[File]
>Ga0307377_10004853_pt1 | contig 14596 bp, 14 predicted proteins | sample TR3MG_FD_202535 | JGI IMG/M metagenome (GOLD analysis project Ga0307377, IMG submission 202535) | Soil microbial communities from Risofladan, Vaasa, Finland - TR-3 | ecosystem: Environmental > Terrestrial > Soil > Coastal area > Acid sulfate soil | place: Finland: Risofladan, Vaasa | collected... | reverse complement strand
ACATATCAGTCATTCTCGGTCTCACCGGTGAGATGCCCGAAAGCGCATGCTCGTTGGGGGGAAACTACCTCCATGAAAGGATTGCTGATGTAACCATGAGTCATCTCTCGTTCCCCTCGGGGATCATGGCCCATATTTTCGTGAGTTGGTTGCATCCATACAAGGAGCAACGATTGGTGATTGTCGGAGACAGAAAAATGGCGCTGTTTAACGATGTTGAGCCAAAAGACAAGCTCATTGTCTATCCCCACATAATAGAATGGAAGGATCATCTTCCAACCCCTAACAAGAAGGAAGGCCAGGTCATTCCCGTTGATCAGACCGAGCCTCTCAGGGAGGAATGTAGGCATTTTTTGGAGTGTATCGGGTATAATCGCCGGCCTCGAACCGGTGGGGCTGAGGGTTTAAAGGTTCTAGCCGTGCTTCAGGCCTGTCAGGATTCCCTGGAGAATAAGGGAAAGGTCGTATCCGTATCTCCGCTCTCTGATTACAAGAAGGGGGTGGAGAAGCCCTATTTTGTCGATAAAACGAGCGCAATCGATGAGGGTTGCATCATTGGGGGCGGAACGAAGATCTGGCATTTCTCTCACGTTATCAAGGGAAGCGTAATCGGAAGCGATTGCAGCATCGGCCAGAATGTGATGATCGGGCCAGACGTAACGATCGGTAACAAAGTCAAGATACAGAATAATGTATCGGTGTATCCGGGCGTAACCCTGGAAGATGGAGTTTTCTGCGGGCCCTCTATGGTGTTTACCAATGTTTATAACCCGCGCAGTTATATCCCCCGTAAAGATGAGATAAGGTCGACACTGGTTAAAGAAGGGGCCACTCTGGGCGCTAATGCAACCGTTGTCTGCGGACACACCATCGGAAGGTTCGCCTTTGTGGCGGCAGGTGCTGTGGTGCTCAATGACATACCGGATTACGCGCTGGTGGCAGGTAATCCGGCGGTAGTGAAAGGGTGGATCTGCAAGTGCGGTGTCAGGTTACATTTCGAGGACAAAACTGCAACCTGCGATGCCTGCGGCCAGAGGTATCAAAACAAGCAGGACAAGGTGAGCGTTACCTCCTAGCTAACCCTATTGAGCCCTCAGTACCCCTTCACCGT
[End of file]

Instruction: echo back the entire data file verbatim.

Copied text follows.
>Ga0307377_10004853_pt1 | contig 14596 bp, 14 predicted proteins | sample TR3MG_FD_202535 | JGI IMG/M metagenome (GOLD analysis project Ga0307377, IMG submission 202535) | Soil microbial communities from Risofladan, Vaasa, Finland - TR-3 | ecosystem: Environmental > Terrestrial > Soil > Coastal area > Acid sulfate soil | place: Finland: Risofladan, Vaasa | collected... | reverse complement strand
ACATATCAGTCATTCTCGGTCTCACCGGTGAGATGCCCGAAAGCGCATGCTCGTTGGGGGGAAACTACCTCCATGAAAGGATTGCTGATGTAACCATGAGTCATCTCTCGTTCCCCTCGGGGATCATGGCCCATATTTTCGTGAGTTGGTTGCATCCATACAAGGAGCAACGATTGGTGATTGTCGGAGACAGAAAAATGGCGCTGTTTAACGATGTTGAGCCAAAAGACAAGCTCATTGTCTATCCCCACATAATAGAATGGAAGGATCATCTTCCAACCCCTAACAAGAAGGAAGGCCAGGTCATTCCCGTTGATCAGACCGAGCCTCTCAGGGAGGAATGTAGGCATTTTTTGGAGTGTATCGGGTATAATCGCCGGCCTCGAACCGGTGGGGCTGAGGGTTTAAAGGTTCTAGCCGTGCTTCAGGCCTGTCAGGATTCCCTGGAGAATAAGGGAAAGGTCGTATCCGTATCTCCGCTCTCTGATTACAAGAAGGGGGTGGAGAAGCCCTATTTTGTCGATAAAACGAGCGCAATCGATGAGGGTTGCATCATTGGGGGCGGAACGAAGATCTGGCATTTCTCTCACGTTATCAAGGGAAGCGTAATCGGAAGCGATTGCAGCATCGGCCAGAATGTGATGATCGGGCCAGACGTAACGATCGGTAACAAAGTCAAGATACAGAATAATGTATCGGTGTATCCGGGCGTAACCCTGGAAGATGGAGTTTTCTGCGGGCCCTCTATGGTGTTTACCAATGTTTATAACCCGCGCAGTTATATCCCCCGTAAAGATGAGATAAGGTCGACACTGGTTAAAGAAGGGGCCACTCTGGGCGCTAATGCAACCGTTGTCTGCGGACACACCATCGGAAGGTTCGCCTTTGTGGCGGCAGGTGCTGTGGTGCTCAATGACATACCGGATTACGCGCTGGTGGCAGGTAATCCGGCGGTAGTGAAAGGGTGGATCTGCAAGTGCGGTGTCAGGTTACATTTCGAGGACAAAACTGCAACCTGCGATGCCTGCGGCCAGAGGTATCAAAACAAGCAGGACAAGGTGAGCGTTACCTCCTAGCTAACCCTATTGAGCCCTCAGTACCCCTTCACCGT